I'm surprised, however, that in this overview performance, she doesn't mention Twelfth Night. That seems to me an obvious transition play as it pairs a woman of phase three, Viola, with a woman of phase four, Olivia, who is powerful enough to run a household, stand up to a duke, and choose whom she wants to marry.
Packer's conclusions also draw on her own interpretation of characters and their contexts. She opens her show with Katherina's speech at the end of The Taming of the Shrew, arguing that, by that point of the play, Kate is either manically frightened, oblivious and lovey-dovey (a la Marilyn Monroe), or clinically depressed. She performs the whole speech transitioning from one persona to the next as Gore plays along as Petruchio: first using his belt as a leash that he despotically tugs on, then wrapping his arms around her in a contented embrace, and, for the third part, standing dispassionately aloof. It's a tour de force performance from Packer, but to contend that Kate would inevitably end up as one of these three archetypes is too pat. I've seen more than a dozen Shrews and almost a dozen different ways of playing that speech, from clinically depressed to ironic to coyly conspiratorial in concert with Petruchio's jest on the assembly (meanwhile, until Packer's performance, I've never seen it done manic or lovey-dovey, but Parker shows those readings to be viable and her Marilyn Monroe imitation comic).
Gore is little more than a prop in this opening sequence, but he soon emerges as an actor of deep talent when he plays the Duke of York being tortured with Rutland's bloody napkin by Packer's Margaret from Henry VI, Part Three. The interplaying of the Othello and As You Like It scenes especially puts on theatrical display Gore's range as he transitions from a troubled Othello trying to grasp the last threads of his pride to a boyish Orlando awkwardly navigating his first-ever experience with romantic love, a wonderful reading of an otherwise wimpy character. Colorado Shakespeare Festival patrons this summer will get to see Gore as Bottom and as Macbeth; subscribe now—his tomorrow speech from Macbeth is hypnotic.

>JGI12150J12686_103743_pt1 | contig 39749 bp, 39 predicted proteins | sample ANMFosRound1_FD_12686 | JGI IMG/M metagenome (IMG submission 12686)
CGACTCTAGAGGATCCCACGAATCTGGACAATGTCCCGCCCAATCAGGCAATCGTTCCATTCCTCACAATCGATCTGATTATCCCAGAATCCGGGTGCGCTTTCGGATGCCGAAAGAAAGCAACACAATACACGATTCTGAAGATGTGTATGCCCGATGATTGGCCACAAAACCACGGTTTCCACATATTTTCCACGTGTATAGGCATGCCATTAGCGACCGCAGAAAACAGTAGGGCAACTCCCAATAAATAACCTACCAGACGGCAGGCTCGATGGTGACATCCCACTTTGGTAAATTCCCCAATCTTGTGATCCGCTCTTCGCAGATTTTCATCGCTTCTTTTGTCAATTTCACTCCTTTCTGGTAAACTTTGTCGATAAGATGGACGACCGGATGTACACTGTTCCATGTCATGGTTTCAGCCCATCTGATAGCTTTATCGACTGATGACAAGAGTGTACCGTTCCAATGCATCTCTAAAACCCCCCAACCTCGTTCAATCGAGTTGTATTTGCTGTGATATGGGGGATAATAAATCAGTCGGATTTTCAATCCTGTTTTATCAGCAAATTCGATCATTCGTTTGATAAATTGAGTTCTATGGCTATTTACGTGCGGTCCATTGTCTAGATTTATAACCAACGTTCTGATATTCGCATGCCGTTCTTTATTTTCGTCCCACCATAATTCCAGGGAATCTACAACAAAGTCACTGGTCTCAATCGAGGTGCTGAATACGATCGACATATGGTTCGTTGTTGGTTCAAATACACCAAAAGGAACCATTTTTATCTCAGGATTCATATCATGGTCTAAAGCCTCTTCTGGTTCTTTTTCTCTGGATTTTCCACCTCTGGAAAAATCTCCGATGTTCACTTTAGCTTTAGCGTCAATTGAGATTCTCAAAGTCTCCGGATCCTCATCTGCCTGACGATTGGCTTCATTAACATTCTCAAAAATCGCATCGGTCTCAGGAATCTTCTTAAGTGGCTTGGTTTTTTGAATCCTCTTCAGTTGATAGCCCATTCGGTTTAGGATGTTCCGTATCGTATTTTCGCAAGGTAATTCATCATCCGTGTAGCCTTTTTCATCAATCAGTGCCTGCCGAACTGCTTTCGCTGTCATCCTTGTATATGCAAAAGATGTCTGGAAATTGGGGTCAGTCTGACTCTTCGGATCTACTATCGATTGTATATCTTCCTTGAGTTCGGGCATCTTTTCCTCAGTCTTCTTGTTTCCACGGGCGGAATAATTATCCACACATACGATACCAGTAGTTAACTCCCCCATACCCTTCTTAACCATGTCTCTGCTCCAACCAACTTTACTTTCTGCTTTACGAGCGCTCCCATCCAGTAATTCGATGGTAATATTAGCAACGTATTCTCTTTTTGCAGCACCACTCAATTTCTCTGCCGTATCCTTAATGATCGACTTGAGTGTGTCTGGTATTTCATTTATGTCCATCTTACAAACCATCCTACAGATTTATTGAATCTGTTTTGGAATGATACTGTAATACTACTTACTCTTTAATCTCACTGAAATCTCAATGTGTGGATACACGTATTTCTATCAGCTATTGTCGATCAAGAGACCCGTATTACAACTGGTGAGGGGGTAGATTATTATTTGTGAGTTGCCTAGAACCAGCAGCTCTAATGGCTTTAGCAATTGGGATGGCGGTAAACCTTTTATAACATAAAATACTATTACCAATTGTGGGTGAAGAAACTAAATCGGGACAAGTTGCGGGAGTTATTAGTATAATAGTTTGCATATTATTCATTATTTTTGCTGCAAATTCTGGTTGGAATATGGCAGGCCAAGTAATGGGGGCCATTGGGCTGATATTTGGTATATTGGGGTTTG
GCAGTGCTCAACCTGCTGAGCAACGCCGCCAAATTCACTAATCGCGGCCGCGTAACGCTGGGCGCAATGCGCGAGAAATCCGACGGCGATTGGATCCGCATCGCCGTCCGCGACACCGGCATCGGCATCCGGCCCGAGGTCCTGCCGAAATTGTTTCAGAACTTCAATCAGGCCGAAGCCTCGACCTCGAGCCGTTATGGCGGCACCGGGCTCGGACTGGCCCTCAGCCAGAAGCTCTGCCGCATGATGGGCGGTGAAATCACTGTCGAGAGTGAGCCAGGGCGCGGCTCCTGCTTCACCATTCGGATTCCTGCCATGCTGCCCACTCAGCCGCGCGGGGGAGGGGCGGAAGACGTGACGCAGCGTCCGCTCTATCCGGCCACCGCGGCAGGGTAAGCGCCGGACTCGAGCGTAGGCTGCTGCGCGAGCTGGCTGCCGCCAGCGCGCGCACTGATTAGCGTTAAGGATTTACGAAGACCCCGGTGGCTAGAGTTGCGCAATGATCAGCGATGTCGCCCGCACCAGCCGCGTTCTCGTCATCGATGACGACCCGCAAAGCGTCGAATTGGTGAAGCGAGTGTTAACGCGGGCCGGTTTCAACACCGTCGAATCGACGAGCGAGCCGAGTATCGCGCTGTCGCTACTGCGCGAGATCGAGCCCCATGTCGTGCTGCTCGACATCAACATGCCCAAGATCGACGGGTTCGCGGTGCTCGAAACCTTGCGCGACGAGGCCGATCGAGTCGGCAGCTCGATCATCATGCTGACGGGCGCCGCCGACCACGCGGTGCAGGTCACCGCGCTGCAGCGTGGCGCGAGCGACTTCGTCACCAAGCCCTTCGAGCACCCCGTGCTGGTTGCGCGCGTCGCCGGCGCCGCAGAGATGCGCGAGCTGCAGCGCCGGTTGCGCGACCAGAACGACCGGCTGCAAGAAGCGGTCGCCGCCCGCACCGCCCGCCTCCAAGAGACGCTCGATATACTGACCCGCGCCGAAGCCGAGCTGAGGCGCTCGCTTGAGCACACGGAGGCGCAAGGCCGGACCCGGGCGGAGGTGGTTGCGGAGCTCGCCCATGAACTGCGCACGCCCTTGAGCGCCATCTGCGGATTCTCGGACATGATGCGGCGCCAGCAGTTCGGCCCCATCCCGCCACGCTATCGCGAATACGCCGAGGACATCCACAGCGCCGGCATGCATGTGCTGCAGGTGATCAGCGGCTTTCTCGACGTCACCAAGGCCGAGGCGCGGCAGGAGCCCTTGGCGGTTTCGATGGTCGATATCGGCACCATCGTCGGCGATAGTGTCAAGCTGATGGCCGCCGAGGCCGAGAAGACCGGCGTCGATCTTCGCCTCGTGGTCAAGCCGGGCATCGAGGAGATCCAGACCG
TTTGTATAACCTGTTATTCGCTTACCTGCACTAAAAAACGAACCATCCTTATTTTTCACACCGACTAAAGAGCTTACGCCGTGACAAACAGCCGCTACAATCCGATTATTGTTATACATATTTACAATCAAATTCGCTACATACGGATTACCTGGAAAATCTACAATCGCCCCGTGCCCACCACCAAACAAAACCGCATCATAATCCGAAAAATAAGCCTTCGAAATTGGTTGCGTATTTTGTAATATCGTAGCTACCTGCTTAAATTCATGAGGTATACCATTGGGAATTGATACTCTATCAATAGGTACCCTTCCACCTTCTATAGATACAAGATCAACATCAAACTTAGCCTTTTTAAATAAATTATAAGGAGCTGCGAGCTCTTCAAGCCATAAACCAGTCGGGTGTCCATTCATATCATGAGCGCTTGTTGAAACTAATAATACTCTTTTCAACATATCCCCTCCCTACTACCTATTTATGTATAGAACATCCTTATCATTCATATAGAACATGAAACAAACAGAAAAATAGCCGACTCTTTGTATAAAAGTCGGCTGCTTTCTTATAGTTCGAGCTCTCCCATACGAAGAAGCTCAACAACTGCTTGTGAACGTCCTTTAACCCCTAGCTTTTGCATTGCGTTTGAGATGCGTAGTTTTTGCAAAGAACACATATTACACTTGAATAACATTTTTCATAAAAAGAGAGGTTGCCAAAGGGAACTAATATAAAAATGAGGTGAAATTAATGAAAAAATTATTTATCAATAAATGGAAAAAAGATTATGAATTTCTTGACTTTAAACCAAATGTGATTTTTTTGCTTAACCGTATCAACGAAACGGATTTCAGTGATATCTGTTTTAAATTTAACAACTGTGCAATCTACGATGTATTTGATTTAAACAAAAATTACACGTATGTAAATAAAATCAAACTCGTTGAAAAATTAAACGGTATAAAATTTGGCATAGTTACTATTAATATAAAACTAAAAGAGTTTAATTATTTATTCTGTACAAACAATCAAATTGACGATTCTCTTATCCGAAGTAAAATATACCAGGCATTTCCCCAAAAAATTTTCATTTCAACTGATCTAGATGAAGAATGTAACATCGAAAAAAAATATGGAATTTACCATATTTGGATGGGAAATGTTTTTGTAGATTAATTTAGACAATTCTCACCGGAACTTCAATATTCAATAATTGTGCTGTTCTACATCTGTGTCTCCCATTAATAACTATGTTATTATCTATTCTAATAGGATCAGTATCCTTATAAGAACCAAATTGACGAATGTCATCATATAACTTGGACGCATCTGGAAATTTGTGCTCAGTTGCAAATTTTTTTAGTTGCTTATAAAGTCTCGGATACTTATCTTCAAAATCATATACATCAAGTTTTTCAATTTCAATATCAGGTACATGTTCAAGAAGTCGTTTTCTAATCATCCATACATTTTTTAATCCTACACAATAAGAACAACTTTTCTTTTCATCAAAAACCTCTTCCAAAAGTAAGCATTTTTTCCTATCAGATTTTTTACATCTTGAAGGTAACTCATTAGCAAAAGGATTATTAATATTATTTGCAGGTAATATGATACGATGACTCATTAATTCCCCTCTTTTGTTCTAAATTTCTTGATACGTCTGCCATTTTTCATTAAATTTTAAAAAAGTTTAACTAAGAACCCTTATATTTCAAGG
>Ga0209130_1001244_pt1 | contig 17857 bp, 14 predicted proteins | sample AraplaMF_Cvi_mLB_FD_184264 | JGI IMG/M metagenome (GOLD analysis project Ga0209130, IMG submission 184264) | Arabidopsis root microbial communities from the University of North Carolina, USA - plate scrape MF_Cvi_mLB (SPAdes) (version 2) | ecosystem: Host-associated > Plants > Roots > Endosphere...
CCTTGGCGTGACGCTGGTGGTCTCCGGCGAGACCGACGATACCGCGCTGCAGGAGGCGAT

Beyond his acting talent, Gore offers insights of his own into Shakespeare when Packer invites him to interject. After the pair play out Queen Margaret's torturing the Duke of York, Packer points out that Margaret's political maneuvering and language is not much different from Henry V, who threatens Harfleur with defiling its daughters, beheading its fathers, and spitting its infants on pikes. Yet, whereas Henry is considered heroic, Margaret is seen as a bitch (specifically, a "she-wolf"). Gore then puts in how he admires Shakespeare's accomplishment in portraying Margaret but loathes the character herself as she reminds him of another Margaret: Thatcher. "I only have to hear her voice and I can feel my manhood start to shrink," he says of the former British prime minister.
For the fourth section on chaos, Gore points out that Shakespeare seemed to be disillusioned with his career or, at the least, having a midlife crisis. Theater references within his plays during this period are particularly sour: Coriolanus attacks all forms of public performance, Macbeth has his "poor player that struts and frets his hour upon the stage and then is heard no more," and with his portrayal of the poet and painter in Timon of Athens, Shakespeare seems to see "all arts as venal," Gore says.
As theater, Women of Will is a fun lecture featuring keen insights and the experiential opinions of a woman who has lived Shakespeare as a profession for many years. As a lecture, Women of Will is a fun show with keen acting and skillful theatricality. It is a hybrid of form and of personality, too, the combination of Packer's will and Gore's skill. These are two Shakespeare theater pros who know how to entertain as they enlighten, and how to enlighten as they entertain.
February 20, 2013